Management of Hemophilia
Patient Guideline Summary
- Hemophilia is a hereditary bleeding disorder mainly affecting males. There are two main types (A and B) representing two different mutations among the genes that control blood clotting.
- Hemophilia is caused by a non-functioning gene on the X chromosome. Since females have two X chromosomes, they are far less likely to have severe disease.
- There are other inherited bleeding disorders, the most common of which is Von Willebrand disease (VWD).
- We will use the abbreviation CFCs throughout this summary to refer to clotting factor concentrates.
- Symptoms include easy bruising, painful spontaneous bleeding into muscles, skin, joints, the brain, and the digestive tract, and an inability of blood to clot and stop the bleeding.
- This patient summary focuses on international standards for the quality care of patients with hemophilia.
- Because some treatments differ, it is important to identify the type of hemophilia:
- Hemophilia A: deficiency of coagulation factor VIII (FVIII)
- Hemophilia B: deficiency of coagulation factor IX (FIX)
- It is also important to identify “inhibitors” — antibodies that neutralize clotting factors —because they may require a different treatment using bypassing agents.
- Women with one non-functioning gene are called “carriers.” Carriers may have symptoms and complications and are often misdiagnosed.
- All blood relatives of a patient with hemophilia should be screened for abnormal genes.
- Blood clotting is a complex interaction of multiple factors, all of which are important in managing bleeding disorders. A finely tuned balance between too little and too much clotting is crucial to successful treatment.
- Prevention is the standard of care for all severe bleeding disorders and some less severe cases.
- Prophylaxis (prevention) requires lifelong regular testing and replacement of needed clotting factors or substitutes.
- Less severe cases can often be treated as bleeding events occur.
- Lifelong 24/7 care
- National patient registry to support research and assure accurate data for each patient.
- Continuing research
- Medical specialists in bleeding disorders
- physical therapist, psychosocial counselor, laboratory specialist, pain specialist, and physicians for all related specialties
- Multidisciplinary teams available to each patient
- The facilitated transition from pediatric to adult care
- Patient self-management
- Record keeping
- Lifestyle changes
- Recognition and home management of bleeds and common complications
- first-aid measures
- storage, preparation, and administration of CFCs and/or other treatment products
- dosage calculation
- venipuncture (or access through a central venous catheter) and self-infusion/self-injection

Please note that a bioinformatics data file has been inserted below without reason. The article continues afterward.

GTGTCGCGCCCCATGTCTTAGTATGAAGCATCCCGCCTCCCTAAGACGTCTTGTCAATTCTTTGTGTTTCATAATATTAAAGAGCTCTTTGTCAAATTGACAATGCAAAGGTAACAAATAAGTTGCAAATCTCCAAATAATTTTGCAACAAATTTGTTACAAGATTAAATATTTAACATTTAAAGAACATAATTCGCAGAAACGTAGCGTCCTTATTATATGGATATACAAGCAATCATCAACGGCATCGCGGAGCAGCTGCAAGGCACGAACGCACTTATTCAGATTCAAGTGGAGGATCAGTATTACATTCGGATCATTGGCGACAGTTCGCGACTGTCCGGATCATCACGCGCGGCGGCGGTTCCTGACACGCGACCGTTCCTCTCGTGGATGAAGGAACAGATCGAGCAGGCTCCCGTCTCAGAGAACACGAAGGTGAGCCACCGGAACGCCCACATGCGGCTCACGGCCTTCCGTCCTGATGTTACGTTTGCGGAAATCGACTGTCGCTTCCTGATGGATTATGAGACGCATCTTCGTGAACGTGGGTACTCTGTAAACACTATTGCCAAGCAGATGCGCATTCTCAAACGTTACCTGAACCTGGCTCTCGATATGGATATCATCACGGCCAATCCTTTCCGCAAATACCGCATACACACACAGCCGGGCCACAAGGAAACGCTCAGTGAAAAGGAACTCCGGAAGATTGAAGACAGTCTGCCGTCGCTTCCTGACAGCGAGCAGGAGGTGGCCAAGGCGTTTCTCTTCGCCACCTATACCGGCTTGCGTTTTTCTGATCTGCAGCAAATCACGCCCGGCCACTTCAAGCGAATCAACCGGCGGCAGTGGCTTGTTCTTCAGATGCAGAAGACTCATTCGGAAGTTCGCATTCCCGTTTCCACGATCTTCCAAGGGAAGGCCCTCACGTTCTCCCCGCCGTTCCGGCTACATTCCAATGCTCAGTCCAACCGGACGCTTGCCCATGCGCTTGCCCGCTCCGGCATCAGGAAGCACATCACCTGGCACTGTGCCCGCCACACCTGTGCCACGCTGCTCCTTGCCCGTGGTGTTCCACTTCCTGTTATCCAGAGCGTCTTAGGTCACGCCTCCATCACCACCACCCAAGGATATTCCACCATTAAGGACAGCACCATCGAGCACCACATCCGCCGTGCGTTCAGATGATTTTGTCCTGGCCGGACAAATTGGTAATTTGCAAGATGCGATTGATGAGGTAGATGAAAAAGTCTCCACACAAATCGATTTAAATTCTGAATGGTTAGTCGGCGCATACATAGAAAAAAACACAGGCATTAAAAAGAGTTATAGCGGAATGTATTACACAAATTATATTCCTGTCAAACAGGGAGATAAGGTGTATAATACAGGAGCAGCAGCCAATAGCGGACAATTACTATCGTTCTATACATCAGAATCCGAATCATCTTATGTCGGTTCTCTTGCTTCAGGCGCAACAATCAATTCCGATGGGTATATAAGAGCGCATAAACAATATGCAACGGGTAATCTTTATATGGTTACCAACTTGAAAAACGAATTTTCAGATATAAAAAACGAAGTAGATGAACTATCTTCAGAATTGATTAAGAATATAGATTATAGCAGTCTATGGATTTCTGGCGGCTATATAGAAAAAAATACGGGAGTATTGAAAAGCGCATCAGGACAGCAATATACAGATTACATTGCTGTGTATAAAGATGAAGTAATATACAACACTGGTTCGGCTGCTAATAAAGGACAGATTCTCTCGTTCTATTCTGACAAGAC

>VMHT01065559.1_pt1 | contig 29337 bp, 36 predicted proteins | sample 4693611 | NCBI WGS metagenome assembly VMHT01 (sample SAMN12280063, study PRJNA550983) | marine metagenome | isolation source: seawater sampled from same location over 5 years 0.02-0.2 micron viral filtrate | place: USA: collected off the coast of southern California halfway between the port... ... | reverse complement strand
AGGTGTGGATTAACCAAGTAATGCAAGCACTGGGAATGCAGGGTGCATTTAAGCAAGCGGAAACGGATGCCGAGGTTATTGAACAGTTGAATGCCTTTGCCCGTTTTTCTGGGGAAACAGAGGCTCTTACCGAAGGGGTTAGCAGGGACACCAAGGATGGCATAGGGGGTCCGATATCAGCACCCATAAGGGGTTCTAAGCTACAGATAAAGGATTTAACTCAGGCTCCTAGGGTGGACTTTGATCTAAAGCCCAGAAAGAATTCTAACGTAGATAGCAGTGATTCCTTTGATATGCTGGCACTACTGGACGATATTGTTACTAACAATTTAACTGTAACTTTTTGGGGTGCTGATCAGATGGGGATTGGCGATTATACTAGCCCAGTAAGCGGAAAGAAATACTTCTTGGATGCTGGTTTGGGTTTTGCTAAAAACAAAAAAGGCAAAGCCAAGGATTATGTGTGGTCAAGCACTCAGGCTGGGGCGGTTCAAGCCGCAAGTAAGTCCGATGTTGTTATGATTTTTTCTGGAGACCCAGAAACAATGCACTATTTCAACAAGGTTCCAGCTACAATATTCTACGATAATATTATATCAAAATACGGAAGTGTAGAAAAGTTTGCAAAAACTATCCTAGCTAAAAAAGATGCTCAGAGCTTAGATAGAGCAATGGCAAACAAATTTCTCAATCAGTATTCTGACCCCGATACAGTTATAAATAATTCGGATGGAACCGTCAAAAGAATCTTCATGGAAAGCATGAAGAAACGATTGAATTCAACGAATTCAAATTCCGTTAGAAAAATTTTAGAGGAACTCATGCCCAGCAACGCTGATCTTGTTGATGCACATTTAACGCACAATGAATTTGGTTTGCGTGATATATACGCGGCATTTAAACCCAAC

- aseptic techniques to prevent infection
- proper storage and disposal of needles/sharps
- handling of blood spills.
- Available, safe, and effective treatment supplies:
- clotting factor concentrates (CFCs),
- coagulation inhibitors
- non-factor hemostatic agents
- emicizumab (Hemlibra) (prophylactic subcutaneous humanized bispecific antibody mimicking activated factor VIII)
- desmopressin (DDAVP)
- antifibrinolytic agents (tranexamic acid or epsilon amino-caproic acid [EACA]
- non-factor agents in development
- emerging therapies
- Preventive treatment often requires a surgically implanted device that can deliver medications at home and immediately in emergencies.
- At other times, injections into the skin or a vein can be adequate.
Sites of bleeding in hemophilia
|Site of bleeding||Approximate frequency|
• More common in hinged joints: ankles, knees, elbows
• Less common in multi-axial joints: shoulders, wrists, hips
|Other sites (major bleeds)||5%-10%|
|Central nervous system||Less than 5%|
- Surgery of any kind must be carefully planned and done with scrupulous attention to a patient’s blood clotting balance.
- All blood clotting tests must be brought to normal by adding any that are deficient.
- In addition, strict attention must be paid to the increased risk of venous thrombosis and pulmonary embolism (unwanted clotting) that accompanies most surgical procedures.
- Mechanical rather than medicinal methods of preventing blood clots are highly preferred — early ambulation, compression leg wraps or stockings, and devices that automatically move legs and ankles to keep blood flowing briskly
- Foremost among medical conditions that complicate bleeding disorders are those that involve the cardiovascular system (heart and blood circulation). This is because blood clots cause strokes, heart attacks, and loss of blood supply to any part of the body.
- Therefore, drugs like aspirin that reduce clotting are the first choice of prevention for these events. Such drugs increase the risk of bleeding.
- Expertise is the only solution to this dilemma.
- Pregnancy, especially giving birth, is fraught with bleeding risks and should therefore be managed by a team of experts.
- Conditions that can complicate the management of bleeding disorders, especially cardiovascular risks, are more common in the elderly.
- Because clotting factor concentrates come from donors, the risk of infection is constant.
- More non-factor treatments like emicizumab are being developed and will help to alleviate this problem. But for now, viral-inactivated plasma-derived or recombinant CFCs, when available, are preferred over cryoprecipitate and fresh frozen plasma (FFP) that cannot assure sterility.
The complexity of the clotting system has given rise to a large number of treatments, each tailored to specific bleeding conditions. An optimum treatment plan will depend on all the factors present in each patient and will change with time and circumstances.
- CFCs: Clotting Factor Concentrations
- DDAVP: 1-deamino-8-D-arginine Vasopressin
- EACA: Epsilon Amino-caproic Acid
- FFP: Fresh Frozen Plasma
- VWD: Von Willebrand Disease